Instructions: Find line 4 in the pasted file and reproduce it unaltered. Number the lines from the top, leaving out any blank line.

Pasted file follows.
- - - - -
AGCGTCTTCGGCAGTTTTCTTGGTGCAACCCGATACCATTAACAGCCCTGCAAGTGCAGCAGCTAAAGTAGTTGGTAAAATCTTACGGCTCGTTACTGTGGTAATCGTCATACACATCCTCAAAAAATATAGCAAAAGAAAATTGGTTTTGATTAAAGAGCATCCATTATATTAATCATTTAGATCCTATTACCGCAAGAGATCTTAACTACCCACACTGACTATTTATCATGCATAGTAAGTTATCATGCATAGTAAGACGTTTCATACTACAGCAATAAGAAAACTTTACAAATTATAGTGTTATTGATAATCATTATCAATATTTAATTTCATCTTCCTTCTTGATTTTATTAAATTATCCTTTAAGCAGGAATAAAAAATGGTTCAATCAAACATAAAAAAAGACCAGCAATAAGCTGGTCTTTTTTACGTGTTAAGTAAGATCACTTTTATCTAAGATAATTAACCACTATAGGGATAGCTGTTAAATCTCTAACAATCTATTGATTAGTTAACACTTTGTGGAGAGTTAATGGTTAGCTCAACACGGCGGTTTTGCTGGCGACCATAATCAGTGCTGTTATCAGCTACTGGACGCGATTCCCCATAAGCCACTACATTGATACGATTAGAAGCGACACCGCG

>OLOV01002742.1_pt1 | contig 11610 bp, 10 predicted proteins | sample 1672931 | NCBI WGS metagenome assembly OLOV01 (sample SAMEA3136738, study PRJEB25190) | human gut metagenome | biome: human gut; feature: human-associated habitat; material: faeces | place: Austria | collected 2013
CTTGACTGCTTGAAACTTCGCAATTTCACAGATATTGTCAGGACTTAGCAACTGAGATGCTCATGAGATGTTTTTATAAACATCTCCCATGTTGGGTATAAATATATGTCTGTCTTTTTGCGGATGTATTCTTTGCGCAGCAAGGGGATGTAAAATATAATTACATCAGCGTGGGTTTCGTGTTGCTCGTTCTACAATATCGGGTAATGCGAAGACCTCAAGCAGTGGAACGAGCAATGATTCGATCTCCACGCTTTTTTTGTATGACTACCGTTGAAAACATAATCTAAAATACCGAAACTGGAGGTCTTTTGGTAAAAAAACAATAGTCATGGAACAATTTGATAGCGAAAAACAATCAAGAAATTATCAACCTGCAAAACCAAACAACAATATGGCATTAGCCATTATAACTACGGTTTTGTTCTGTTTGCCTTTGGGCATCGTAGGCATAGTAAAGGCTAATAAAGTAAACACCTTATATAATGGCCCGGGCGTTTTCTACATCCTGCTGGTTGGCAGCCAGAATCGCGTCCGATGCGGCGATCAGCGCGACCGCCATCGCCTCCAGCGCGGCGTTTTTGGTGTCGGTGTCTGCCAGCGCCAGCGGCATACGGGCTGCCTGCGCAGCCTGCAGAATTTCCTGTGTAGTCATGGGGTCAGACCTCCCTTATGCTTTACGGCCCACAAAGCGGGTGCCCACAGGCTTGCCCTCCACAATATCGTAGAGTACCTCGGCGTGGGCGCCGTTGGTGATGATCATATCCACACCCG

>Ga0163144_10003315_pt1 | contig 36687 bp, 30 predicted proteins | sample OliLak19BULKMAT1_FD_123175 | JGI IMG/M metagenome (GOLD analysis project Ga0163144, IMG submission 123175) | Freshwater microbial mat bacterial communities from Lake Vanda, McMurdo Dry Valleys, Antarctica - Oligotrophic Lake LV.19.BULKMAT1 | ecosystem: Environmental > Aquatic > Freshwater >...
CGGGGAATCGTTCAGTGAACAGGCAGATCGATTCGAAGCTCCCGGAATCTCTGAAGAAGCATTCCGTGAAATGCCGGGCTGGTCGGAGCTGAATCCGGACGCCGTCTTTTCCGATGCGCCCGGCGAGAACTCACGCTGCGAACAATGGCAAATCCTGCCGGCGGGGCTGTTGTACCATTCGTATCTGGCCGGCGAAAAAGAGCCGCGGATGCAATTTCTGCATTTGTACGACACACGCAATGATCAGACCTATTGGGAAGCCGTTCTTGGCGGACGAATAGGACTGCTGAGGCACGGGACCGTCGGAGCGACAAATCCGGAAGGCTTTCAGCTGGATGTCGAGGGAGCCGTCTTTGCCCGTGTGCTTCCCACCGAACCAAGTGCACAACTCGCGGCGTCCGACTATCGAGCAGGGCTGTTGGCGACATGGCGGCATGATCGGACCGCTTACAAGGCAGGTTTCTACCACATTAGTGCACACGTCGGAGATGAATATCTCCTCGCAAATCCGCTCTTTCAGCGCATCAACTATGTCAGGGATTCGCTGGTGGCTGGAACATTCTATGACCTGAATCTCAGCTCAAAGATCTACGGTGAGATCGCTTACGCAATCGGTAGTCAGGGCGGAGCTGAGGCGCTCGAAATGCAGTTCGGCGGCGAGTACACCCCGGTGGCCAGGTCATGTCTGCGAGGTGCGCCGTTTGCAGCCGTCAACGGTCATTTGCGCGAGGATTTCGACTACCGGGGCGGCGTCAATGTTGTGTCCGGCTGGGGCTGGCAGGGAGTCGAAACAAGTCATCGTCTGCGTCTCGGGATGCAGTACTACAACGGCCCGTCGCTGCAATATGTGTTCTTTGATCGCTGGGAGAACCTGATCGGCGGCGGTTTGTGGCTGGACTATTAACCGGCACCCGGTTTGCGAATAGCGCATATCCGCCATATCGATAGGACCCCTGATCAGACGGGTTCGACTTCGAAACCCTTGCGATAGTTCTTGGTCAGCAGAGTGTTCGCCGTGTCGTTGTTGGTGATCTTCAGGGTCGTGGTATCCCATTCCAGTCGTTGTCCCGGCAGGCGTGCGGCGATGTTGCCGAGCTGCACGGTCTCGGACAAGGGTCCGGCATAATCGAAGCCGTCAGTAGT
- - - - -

>Ga0163144_10003315_pt1 | contig 36687 bp, 30 predicted proteins | sample OliLak19BULKMAT1_FD_123175 | JGI IMG/M metagenome (GOLD analysis project Ga0163144, IMG submission 123175) | Freshwater microbial mat bacterial communities from Lake Vanda, McMurdo Dry Valleys, Antarctica - Oligotrophic Lake LV.19.BULKMAT1 | ecosystem: Environmental > Aquatic > Freshwater >...